Gastrointestinal luminal pH data recorded by RTC in normal volunteers are shown in table 1. Luminal pH in the proximal small bowel ranges from 5.5 to 7.0 and gradually rises to 6.5–7.5 in the distal ileum. In almost every recording published there has been a fall in luminal pH from the terminal ileum to the caecum (range 5.5–7.5); pH then rises in the left colon and rectum to 6.1–7.5.
COLONIC MUCOSAL SURFACE pH
Colonic mucosal pH in healthy subjects is shown in table 2. In vitro, a mean perimucosal surface pH of 6.6 was recorded in rat colonic mucosa and human rectal biopsy specimens.15 However, the in vivo surface pH of human colonic mucosa ranged between 7.1 and 7.5 and was consistently higher at all anatomical segments than luminal pH.14 Although the effect of bowel preparation prior to colonoscopy is uncertain, these findings suggest loss of the acidifying action of the luminal contents under the mucous barrier and the predominant effect of submucous epithelial bicarbonate secretion.
Determinants of normal intestinal luminal pH
While hydrogen and bicarbonate ion secretion by the gastric and intestinal mucosa are major determinants of foregut luminal pH, other mechanisms play a role in the small bowel and colon. The acidic gastric contents are buffered by alkaline pancreatic secretions as they enter the proximal small bowel, resulting in a rise in luminal pH here by several units. Additionally, small bowel mucosal bicarbonate secretion results in a further gradual rise in luminal pH (7.5) in the terminal ileum.4
The almost neutral small bowel contents then empty into the caecum where the luminal pH (6.4) is relatively acidic.4 This fall in luminal pH is in part attributable to the action of colonic bacteria which ferment carbohydrates entering the caecum from the ileum generating the short chain fatty acids (SCFA) acetic, propionic, and butyric acid, and hydrogen ions.17 The SCFAs are weak acids, pKa 4.8, and are present as organic anions in the normal colonic lumen. The faecal concentration of these organic anions is negatively correlated with faecal pH.18 SCFAs, especially butyrate, are absorbed and metabolised by the colonic epithelium for which they are a principal energy source.19 A falling intraluminal concentration of SCFAs may contribute, in common with colonic mucosal bicarbonate secretion, to a pH rise along the distal colon. A slight drop in pH may occur in the rectum due to faecal stasis and the subsequent action of colonic bacteria fermenting any remaining carbohydrates.17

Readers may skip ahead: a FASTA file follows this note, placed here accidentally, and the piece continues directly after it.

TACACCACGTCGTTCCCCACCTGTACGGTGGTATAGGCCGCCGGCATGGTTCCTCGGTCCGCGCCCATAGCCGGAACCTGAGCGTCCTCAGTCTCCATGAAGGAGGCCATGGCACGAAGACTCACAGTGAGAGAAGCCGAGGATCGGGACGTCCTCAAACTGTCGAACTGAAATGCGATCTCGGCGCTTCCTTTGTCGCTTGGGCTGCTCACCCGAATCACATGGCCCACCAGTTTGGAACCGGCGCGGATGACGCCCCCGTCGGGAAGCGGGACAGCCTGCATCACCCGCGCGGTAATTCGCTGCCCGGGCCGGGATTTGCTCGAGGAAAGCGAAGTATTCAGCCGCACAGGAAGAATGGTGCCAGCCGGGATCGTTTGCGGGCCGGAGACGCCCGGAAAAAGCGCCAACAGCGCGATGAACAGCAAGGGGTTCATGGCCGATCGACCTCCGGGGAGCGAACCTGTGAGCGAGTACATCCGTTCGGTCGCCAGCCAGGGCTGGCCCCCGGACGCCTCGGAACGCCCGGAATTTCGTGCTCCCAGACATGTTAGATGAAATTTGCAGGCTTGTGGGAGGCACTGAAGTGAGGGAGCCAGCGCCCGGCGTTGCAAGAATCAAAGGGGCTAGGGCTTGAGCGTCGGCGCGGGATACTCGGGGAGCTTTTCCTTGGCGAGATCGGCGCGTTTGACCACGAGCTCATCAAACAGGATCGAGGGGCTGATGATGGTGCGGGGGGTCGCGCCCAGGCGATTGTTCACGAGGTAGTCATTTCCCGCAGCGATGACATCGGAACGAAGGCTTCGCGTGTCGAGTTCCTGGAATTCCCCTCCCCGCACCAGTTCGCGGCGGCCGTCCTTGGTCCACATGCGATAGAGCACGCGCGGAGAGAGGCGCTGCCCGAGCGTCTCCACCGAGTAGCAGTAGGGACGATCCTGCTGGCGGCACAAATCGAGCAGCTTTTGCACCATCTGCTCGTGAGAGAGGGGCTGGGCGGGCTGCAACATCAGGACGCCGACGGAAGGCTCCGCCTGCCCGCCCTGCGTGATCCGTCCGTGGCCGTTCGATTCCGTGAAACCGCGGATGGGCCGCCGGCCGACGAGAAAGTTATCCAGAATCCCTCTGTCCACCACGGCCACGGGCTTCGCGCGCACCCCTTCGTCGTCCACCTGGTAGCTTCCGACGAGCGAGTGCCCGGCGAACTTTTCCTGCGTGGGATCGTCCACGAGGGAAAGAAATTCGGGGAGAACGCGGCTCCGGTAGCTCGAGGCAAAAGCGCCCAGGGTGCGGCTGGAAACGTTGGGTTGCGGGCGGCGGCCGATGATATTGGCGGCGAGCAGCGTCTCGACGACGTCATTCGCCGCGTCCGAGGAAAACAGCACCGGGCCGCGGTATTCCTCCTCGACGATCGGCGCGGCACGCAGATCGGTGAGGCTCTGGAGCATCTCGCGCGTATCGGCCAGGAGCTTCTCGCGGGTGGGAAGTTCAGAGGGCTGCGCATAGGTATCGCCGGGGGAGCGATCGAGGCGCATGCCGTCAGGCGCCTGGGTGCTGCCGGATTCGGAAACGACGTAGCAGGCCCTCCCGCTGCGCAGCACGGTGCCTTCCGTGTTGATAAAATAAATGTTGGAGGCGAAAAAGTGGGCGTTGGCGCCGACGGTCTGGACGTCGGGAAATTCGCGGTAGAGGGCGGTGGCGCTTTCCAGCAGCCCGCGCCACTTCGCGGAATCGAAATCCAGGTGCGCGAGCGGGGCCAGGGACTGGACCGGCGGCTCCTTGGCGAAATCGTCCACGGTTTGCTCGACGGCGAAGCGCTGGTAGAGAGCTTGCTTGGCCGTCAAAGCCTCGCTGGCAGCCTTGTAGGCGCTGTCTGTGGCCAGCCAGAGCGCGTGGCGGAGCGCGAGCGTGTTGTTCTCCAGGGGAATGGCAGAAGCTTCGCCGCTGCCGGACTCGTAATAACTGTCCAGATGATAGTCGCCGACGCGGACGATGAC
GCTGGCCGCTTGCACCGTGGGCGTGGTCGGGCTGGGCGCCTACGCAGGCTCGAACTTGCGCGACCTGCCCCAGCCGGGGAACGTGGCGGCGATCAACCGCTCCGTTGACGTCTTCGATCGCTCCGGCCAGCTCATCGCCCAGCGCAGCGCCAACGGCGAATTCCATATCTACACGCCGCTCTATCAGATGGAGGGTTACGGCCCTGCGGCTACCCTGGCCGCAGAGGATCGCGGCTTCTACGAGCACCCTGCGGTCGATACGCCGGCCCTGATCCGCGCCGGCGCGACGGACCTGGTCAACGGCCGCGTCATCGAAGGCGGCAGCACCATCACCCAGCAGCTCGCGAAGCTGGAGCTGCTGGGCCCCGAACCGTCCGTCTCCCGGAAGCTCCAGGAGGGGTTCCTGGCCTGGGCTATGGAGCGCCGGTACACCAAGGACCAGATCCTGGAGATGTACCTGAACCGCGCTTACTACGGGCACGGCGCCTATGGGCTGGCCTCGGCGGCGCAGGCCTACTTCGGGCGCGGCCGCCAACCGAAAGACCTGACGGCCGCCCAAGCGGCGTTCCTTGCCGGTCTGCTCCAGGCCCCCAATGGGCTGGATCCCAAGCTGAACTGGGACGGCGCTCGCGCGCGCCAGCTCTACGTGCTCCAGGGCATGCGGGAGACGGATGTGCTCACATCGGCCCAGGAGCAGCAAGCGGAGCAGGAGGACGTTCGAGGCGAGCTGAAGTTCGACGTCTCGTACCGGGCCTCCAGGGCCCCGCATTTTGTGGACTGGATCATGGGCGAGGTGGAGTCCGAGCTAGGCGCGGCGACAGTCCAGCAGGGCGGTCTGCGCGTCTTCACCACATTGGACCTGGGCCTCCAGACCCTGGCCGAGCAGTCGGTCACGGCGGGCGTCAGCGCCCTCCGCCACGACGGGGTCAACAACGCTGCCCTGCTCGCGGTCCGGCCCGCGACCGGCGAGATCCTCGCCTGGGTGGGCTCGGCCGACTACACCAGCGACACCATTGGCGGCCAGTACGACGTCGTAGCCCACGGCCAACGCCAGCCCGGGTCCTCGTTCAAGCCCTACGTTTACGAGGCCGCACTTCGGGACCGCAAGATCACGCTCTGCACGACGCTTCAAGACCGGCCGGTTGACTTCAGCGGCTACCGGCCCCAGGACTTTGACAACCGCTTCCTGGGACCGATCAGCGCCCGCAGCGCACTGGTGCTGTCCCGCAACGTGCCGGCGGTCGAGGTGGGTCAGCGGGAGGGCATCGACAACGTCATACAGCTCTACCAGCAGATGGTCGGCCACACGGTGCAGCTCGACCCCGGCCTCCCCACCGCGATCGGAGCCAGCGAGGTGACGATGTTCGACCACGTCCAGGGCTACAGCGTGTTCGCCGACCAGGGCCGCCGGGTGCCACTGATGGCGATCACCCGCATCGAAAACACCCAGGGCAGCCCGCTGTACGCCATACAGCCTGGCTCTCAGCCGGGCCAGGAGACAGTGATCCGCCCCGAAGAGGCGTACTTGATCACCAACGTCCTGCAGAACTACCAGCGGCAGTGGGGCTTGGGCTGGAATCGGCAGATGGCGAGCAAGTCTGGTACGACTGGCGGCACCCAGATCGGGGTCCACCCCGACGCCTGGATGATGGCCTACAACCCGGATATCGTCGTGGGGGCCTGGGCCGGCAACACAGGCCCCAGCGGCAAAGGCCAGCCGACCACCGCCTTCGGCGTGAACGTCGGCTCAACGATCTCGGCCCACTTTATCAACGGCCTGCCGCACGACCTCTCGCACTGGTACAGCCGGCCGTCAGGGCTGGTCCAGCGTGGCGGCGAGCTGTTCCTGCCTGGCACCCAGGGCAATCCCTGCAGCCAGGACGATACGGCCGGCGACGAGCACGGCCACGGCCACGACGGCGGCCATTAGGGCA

Ammonia is formed in the colonic lumen from the bacterial metabolism of proteins, amino acids, and particularly urea. While, theoretically, a high protein diet20 may therefore raise colonic pH, the influence of ammonia on colonic pH is thought to be smaller than that of bicarbonate and organic acids.21
Dietary intake can influence intracolonic pH through its effects on SCFA production. Thus increased dietary fibre,22 as well as non-absorbable sugars such as lactulose,3 increase caecal acidity by providing a carbohydrate meal to colonic flora.23